Graduate Course Offerings
Winter 2024 Graduate Courses
ENGL 7203: Creative Writing: Geographies of Home/lessness
Dr. Michelle Porter
Wednesdays at 1 p.m. to 3:30 p.m.
Image: Bojan Fürst
ENGL 7203: Creative Writing: Geographies of Home/lessness is a workshop-based class for writers interested in exploring multiple dimensions of home/lessness. This course focuses on creative nonfiction as a “home” genre but students will be given the option of working across and/or within multiple genres, including poetry and/or fiction. Students will read and discuss a number of texts, including theories and creative work that shows us home/lessness in unexpected ways. Students will learn approaches to drafting their pieces and responding to each other’s work, including the concept of Métis visiting as an approach to reading and responding to each other’s work.
ENGL 7301: Cultures of Energy (Energizing Irish Studies)
Dr. Danine Farquharson
Tuesdays at 10 a.m. to 1 p.m.
Image: Gáis Energy Theatre, Wikicommons
Together we’ll integrate the latest in Energy Humanities theory/scholarship with Irish cultural texts. Why Irish texts? Because Ireland is not among the places Energy Humanities scholars turn their attention; eco-environmental thinkers have focussed on Ireland for over 150 years, but not the energy-focussed ones. Let’s find out why and then think together about how we can ‘read’ Irish cultural texts with and through energy. Opening texts for theory/methodological background are Szeman’s On Petrocultres (West Virginia) and Boyer’s No More Fossils (Minnesota). No experience with Irish literature required!
ENGL 7333: Culture Jamming: The Art of Ideological Disruption
Dr. Bradley Clissold
Thursdays at 12:30 p.m. - 3:30 p.m.
This graduate course explores the critical history of political and social activism through adversarial media practices, and offers participants opportunities to perform creative acts of linguistic, textual, and media resistance on select types of found hegemonic cultural communication (from magazine advertisements, film posters, and tourist postcards to public health brochures, product instruction manuals, and newspaper articles). In particular, we will study the media activism and disruptive ideological tactics of artists like Barbara Kruger, Negativland, Adbusters, Billboard Liberation Front, Guerrilla Girls, Banksy, Genesis P-Orridge, Marcel Duchamp and other twentieth-century Surrealists, as well as fictional figures in literature and film, who effectively repurpose found media and culture jam accepted codes of cultural representation. We will also investigate the origins of the term “culture jamming” and its various audio/visual/textual détournement practices, examine the theoretical works of important thinkers on the subject, and research the coopting of such subversive media tactics by contemporary corporate capitalism.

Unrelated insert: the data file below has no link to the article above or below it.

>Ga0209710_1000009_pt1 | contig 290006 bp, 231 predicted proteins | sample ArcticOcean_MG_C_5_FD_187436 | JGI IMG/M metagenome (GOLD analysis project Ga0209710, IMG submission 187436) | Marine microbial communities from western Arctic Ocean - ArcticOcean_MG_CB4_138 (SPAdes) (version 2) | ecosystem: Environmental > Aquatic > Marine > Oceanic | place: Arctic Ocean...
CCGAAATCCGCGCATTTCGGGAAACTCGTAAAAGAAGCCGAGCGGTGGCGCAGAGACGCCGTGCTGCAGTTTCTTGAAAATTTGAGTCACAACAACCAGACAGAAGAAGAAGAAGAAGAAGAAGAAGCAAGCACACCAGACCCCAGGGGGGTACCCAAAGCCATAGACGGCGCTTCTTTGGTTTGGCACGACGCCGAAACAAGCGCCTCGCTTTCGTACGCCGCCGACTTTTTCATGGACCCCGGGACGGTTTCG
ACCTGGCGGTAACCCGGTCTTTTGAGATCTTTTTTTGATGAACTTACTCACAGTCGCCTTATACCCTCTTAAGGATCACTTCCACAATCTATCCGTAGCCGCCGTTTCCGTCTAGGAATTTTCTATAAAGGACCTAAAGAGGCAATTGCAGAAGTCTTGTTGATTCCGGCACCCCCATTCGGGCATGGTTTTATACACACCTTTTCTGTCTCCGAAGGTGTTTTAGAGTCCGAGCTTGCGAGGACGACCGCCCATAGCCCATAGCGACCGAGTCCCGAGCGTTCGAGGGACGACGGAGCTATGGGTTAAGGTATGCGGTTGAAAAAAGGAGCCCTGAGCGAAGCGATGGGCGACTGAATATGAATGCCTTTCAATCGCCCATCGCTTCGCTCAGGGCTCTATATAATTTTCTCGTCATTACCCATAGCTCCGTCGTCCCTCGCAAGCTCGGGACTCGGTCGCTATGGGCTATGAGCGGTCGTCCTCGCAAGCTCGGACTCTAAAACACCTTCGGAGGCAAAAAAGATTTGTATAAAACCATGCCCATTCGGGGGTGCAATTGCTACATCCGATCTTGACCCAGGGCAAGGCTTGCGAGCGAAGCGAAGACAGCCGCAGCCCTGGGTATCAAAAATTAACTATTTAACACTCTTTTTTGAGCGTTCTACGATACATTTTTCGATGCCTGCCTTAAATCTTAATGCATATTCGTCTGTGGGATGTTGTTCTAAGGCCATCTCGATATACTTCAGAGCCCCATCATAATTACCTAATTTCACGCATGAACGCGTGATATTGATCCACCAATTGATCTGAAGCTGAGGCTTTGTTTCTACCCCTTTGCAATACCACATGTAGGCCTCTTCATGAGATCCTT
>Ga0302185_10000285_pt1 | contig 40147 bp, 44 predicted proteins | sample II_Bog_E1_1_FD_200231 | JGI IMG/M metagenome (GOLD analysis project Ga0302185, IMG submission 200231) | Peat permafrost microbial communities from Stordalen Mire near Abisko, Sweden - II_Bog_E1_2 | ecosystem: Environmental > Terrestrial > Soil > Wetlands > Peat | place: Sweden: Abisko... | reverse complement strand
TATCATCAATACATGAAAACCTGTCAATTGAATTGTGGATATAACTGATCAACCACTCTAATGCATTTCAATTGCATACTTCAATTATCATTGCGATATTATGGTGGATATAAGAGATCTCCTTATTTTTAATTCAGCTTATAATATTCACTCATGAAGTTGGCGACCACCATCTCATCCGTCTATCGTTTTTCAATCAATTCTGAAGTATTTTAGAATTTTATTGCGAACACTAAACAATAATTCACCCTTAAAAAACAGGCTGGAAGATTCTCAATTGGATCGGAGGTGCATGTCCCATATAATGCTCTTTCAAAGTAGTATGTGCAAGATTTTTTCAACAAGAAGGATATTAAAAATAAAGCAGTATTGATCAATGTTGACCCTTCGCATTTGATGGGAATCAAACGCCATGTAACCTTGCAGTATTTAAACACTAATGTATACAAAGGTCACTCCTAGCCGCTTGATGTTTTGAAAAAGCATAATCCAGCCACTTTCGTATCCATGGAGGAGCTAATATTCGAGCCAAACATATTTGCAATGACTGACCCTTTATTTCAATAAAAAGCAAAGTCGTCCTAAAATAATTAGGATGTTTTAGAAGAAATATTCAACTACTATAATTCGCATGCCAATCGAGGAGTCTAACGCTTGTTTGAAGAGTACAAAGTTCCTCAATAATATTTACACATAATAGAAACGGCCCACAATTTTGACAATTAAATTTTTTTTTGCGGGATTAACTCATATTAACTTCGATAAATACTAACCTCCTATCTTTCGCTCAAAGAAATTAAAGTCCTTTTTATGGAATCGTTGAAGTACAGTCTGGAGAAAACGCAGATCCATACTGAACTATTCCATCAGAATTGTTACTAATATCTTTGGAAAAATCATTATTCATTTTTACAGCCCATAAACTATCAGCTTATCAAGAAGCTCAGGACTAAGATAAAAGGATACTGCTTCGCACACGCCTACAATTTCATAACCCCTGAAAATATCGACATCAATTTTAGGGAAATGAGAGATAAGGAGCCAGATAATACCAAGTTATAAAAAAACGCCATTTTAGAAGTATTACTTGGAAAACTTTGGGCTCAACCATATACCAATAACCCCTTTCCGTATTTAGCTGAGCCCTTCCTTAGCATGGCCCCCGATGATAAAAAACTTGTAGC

For more information, please contact Dr. Bradley D. Clissold (firstname.lastname@example.org).
ENGL 7359: Arthurian Romance: Malory and his Predecessors
Dr. Bill Schipper
Mondays at 1 p.m. to 4 p.m.
Image: Plaque (Ivory) from a Casket with Jousting Scenes, ca. 1320–40. Made in possibly Paris, France. The Metropolitan Museum of Art, New York. Gift of J. Pierpont Morgan, 1917 (17.190.256)
Arthurian romances have proven to be enduringly popular. Although stories about King Arthur they may have originated in the Welsh speaking part of Britain, they took on a life of their own after Geoffrey of Monmouth completed his Historia regum Britanniae, who placed Arthur “at the apogee of his two-thousand-year arc of British history” (as W. R. J. Barron notes in the introduction to Arthur of the English ).
This course will look at some representatives of the literary tradition of Arthurian romance, beginning with Geoffrey’s pseudo-history, and concluding with Sir Thomar Malory’s Morte Darthur. William Caxton’s publication of this text in 1485 became a text which was the only way post-medieval writers were able to access the stories about Arthur until Walter Oakeshott (re)discovered an earlier manuscript copy in Winchester College, and Eugène Vinaver completed his The Works of Sir Thomas Malory in 1948.
Arthurian literature took many forms in a number of languages: Anglo-Norman (Wace), Middle English historical writing (the Brut), an outpouring of French romances in the thirteenth century (Chrétien de Troyes, long cycles of romances in prose, many of which survive in elaborately illustrated and richly illuminated manuscripts), Middle English poetry (the stanzaic Morte Arture, Sir Gawain and the Grene Knight, the Alliterative Morte Arture), in addition to a large host of other poetry both good and bad. And post-medieval retellings abound, from Spenser’s Faerie Queene, to Dryden’s libretto for Purcell’s opera King Arthur, Tennyson’s Idylls of the King, and numerous others.
Since Malory’s long prose telling of the tales forms a culmination of more than 350 years of imaginitive writings about Arthur, the Round Table, and its collection of knights, it makes sense to select a few of these stories that were also known to Malory (in English or in French), and which he is known to have incorporated or refashioned in the Morte Arthur.